excerpt from 'A View of Society and Manners in Italy. Volume 2' pp. 76-78 (329 words)

excerpt from 'A View of Society and Manners in Italy. Volume 2' pp. 76-78 (329 words)

part of

A View of Society and Manners in Italy. Volume 2

original language

urn:iso:std:iso:639:ed-3:eng

in pages

76-78

type

text excerpt

encoded value

 

On the first night of the opera, after one of these favourite airs, an universal shout of applause took place, intermingled with demands, that the composer of the music should appear. II Maestro! il Maestro ! resounded from every corner of the house. He was present, and led the band of music; he was obliged to stand upon the bench, where he continued, bowing to the spectators, till they were tired of applauding him. One person, in the middle of the pit, whom I had remarked displaying great signs of satisfaction from the beginning of the performance, cried out, " He deserves to be made chief musician to the Virgin, and to lead a choir of angels!" This expression would be thought strong, in any country; but it has peculiar energy here, where it is a popular opinion, that the Virgin Mary is very fond, and an excellent judge of music. I received this information on Christmas morning, when I was looking at two poor Calabrian pipers doing their utmost to please her, and the infant in her arms. They played for a full hour to one of her images which stands at the corner of a street. All the other statues of the Virgin, which are placed in the streets, are serenaded in the same manner every Christmas morning. On my enquiring into the meaning of that ceremony, I was told the above-mentioned circumstance of her character, which, though you may have always thought highly probable, perhaps you never before knew for certain. My informer was a pilgrim, who stood listening with great devotion to the pipers. He told me, at the same time, that the Virgin's taste was too refined to have much satisfaction in the performance of those poor Calabrians, which was chiefly intended for the Infant ; and he desired me to remark, that the tunes were plain, simple, and such as might naturally be supposed agreeable to the ear of a child of his time of life.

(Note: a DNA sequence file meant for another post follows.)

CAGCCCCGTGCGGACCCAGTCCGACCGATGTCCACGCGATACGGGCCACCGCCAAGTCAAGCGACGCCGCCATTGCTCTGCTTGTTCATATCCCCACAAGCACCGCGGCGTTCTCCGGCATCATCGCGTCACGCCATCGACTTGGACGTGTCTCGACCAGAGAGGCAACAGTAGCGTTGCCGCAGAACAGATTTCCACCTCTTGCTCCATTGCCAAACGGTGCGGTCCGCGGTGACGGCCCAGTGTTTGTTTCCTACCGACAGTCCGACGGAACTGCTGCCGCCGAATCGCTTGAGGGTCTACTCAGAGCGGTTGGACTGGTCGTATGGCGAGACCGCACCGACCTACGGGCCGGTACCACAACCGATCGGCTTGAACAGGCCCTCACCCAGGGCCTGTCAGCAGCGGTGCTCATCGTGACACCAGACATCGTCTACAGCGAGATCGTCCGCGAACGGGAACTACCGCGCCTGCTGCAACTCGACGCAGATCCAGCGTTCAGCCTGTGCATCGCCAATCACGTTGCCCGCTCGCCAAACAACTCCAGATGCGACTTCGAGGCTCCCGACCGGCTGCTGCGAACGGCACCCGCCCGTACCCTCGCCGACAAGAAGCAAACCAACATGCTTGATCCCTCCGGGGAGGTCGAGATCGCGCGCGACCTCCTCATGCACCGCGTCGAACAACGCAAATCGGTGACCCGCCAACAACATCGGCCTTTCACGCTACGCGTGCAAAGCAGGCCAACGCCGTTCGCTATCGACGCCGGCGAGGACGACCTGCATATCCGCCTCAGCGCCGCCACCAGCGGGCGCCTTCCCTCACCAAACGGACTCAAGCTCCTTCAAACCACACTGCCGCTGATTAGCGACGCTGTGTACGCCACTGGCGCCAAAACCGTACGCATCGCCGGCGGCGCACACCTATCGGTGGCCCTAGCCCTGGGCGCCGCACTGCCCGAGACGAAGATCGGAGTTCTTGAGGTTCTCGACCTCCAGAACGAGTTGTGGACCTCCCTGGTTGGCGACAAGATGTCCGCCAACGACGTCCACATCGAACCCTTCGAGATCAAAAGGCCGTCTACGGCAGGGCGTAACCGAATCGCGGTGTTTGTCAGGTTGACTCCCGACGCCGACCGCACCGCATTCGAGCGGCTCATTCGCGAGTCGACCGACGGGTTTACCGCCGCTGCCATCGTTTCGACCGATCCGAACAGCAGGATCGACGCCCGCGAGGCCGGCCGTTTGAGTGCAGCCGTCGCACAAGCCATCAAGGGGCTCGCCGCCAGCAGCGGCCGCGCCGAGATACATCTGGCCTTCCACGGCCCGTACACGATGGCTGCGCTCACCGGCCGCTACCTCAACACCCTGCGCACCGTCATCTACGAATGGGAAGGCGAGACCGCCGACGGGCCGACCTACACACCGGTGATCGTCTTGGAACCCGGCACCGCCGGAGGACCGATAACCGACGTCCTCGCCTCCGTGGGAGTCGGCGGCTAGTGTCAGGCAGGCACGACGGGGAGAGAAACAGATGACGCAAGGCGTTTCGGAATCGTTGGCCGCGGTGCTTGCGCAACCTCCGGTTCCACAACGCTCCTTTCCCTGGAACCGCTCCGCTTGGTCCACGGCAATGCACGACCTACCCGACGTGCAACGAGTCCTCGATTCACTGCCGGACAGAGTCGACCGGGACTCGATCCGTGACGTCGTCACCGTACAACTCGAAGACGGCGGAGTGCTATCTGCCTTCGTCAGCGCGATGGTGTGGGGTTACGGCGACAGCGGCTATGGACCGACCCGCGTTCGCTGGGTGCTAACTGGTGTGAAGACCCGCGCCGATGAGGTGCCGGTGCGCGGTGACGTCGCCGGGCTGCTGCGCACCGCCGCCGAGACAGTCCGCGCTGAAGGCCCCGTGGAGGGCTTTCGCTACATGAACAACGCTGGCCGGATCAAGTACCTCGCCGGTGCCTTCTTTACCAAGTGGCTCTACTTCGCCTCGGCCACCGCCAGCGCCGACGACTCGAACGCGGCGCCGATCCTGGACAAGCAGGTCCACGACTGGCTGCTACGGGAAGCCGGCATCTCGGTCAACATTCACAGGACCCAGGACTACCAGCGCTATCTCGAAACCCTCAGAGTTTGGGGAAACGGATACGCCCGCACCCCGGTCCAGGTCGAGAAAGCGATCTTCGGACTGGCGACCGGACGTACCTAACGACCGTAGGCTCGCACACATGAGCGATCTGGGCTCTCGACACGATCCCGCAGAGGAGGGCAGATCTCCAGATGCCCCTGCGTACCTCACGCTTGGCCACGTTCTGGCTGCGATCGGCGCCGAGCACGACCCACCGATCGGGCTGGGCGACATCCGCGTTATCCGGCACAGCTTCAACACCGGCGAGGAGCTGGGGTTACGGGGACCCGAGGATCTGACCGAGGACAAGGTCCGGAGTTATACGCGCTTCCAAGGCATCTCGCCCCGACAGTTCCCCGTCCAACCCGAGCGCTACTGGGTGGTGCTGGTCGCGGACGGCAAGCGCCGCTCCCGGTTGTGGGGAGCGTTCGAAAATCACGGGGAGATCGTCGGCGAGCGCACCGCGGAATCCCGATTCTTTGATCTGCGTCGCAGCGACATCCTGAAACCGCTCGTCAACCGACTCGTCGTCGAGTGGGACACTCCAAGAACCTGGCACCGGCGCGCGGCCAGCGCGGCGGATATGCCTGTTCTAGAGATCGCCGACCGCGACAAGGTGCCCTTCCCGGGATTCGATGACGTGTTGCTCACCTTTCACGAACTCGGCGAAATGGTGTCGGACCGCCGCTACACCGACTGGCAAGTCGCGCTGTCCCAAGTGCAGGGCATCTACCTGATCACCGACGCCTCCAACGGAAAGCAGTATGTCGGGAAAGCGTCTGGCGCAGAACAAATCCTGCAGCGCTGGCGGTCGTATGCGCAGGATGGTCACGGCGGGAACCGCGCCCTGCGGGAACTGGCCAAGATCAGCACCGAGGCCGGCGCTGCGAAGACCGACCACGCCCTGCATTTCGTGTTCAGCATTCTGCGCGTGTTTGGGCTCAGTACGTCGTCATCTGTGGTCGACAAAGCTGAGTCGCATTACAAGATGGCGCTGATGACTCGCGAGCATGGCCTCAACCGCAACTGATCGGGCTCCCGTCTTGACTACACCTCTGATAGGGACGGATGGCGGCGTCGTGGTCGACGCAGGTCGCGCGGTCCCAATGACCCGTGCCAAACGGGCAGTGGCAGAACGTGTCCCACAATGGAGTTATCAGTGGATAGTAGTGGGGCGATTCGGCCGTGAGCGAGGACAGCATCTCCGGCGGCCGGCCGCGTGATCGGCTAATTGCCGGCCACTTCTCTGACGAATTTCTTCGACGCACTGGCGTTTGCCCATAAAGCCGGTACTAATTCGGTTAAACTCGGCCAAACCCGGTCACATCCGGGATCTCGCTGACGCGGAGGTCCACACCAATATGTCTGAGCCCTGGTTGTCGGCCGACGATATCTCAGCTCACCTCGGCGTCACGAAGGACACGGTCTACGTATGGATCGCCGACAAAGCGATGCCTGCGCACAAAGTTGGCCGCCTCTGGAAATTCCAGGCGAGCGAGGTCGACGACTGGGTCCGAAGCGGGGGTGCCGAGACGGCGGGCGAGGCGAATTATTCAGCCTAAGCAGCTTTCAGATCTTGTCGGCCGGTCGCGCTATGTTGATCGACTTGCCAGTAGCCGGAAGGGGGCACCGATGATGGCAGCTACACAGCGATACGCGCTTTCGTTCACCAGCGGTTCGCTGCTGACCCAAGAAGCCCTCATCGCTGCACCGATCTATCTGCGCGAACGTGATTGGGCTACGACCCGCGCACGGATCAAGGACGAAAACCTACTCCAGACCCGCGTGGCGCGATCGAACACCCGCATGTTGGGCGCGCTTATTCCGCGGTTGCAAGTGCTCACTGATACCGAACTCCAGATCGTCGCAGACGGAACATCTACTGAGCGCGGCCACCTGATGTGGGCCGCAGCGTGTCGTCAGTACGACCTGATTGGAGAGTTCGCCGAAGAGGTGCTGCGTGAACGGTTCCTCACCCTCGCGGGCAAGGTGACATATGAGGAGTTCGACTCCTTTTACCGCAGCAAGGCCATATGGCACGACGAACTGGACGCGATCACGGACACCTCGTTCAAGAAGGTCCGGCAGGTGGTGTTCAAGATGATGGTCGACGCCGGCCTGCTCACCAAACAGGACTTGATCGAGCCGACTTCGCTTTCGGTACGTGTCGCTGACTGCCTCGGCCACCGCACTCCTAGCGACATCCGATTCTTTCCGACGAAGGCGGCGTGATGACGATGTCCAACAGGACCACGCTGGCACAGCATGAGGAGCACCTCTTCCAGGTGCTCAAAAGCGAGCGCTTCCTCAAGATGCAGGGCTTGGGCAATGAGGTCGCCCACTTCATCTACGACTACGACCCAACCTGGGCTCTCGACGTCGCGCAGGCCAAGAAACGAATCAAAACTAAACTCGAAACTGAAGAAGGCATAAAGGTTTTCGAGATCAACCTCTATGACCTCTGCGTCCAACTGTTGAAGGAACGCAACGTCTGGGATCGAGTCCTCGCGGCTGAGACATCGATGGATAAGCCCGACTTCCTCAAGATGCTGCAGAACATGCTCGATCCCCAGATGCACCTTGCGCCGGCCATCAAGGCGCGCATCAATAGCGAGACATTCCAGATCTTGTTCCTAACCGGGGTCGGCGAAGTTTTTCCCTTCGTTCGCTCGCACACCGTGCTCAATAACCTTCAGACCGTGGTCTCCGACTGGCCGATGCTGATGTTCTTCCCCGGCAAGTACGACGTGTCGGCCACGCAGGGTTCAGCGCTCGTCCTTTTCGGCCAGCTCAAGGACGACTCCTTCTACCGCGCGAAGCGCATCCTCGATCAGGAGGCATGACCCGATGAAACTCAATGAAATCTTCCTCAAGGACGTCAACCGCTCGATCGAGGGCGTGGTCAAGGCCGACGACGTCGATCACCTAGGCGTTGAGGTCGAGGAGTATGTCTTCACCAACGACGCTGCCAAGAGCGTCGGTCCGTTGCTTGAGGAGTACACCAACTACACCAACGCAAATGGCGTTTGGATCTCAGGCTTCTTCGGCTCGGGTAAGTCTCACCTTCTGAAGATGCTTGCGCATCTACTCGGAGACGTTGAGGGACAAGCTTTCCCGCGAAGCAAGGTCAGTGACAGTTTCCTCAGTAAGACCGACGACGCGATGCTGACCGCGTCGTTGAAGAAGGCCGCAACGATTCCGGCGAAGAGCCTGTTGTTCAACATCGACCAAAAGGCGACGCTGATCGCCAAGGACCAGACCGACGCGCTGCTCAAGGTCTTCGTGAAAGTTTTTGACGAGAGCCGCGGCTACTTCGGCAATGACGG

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excerpt from 'A View of Society and Manners in Italy. Volume 2' pp. 76-78 (329 words)

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